Aesthetic Dentistry in New York City was hacked by TDO last year. It was clear from what TDO tweeted last year that Aesthetic Dentistry was not about to pay TDO any extortion. Showing a healthy dose of New York attitude, the intended victim had allegedly responded to TDO’s attempts to extort them with this reply:

 “Go f… yourself. Kisses from Aesthetic Dentistry or should I needly say kiss Aesthetic Dentistry FAT ASS.”   

Attempting to increase pressure on them, TheDarkOverlord issued a press release on Pastebin and dumped some of their patients’ data. The October 14th statement is still publicly available, although the paste with the selection of patient data was removed by Pastebin.

Despite the public pressure of revealing named patients’ medical diagnoses and other details, it would appear that Aesthetic Dentistry still did not pay the undisclosed amount TDO sought.

Today – seven months after their initial disclosure – TDO tweeted:

“Don’t mind us as we dust off 3.5k dentistry patient records:”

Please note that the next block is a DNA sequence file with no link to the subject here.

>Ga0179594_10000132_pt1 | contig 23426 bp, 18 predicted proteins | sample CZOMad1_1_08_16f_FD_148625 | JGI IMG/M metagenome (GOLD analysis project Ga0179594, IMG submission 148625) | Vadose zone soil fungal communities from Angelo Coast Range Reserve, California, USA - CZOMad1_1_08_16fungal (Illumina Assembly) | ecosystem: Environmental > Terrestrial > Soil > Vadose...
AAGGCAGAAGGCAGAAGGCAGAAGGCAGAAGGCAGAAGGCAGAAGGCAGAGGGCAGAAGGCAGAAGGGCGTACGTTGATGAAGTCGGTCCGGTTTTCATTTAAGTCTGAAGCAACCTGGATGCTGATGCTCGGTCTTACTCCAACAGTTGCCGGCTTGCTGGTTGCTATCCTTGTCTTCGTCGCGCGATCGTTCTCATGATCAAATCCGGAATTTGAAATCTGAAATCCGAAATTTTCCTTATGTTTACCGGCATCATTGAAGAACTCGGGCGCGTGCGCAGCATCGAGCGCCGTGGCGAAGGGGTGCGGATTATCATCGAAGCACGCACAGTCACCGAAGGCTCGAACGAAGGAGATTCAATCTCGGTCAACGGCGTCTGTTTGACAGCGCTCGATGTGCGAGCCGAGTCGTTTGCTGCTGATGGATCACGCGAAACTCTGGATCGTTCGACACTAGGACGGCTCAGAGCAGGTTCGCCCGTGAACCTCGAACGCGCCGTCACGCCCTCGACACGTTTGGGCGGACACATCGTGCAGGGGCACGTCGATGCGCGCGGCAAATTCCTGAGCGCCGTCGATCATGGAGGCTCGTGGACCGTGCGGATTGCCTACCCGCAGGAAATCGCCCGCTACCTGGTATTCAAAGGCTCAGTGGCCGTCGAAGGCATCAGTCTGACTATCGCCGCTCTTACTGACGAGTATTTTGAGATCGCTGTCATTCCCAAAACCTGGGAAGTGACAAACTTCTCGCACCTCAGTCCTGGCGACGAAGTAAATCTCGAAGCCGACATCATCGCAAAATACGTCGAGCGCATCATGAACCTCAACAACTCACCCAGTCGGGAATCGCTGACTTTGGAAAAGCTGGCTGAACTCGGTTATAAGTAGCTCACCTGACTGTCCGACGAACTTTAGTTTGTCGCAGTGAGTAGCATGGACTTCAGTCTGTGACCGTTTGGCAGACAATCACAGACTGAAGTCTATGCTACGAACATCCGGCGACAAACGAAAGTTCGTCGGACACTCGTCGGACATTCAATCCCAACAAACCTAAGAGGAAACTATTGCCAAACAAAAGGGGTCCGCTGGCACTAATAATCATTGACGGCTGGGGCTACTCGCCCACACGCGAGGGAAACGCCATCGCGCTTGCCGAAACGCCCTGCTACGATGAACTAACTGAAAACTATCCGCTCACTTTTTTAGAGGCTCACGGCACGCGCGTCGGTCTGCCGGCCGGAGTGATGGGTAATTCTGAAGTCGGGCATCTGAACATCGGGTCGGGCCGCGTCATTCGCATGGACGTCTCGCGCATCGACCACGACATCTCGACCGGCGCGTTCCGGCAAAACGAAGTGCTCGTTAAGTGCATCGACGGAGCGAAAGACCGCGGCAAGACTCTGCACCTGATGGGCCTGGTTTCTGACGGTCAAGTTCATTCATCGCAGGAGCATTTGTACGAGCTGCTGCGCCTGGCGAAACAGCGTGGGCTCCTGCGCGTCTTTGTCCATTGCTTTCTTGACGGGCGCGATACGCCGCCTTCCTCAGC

The database, in .csv format, contains 3,496 patient records, where the field headings include a wealth of personal information, some health insurance information, information on the referrer, and some payment information. All of the identity information is in plain text. What may be of especial concern to patients, apart from the risk of fraud, is the disclosure of their health information. Diagnoses included in the database included cardiac diagnoses such as heart murmur, hypertension, kidney diseases, psychiatric conditions such as depression, and various allergies and sensitivities, etc.

Aesthetic Dentistry never responded to inquiries sent to them in January and February by this site. And because the incident never appeared on HHS’s public breach tool, DataBreaches.net filed a Freedom of Information request in February with HHS as to whether this incident had ever been reported to HHS. DataBreaches.net has still not received a response to that simple FOI request.

OC Gastrocare

OC Gastrocare in California is another entity that TDO hacked last year and that they had also attempted to extort. As with Aesthetic Dentistry, TDO did not publicly reveal how large the extortion demand was, and used a statement on Pastebin to try to increase pressure on them to pay.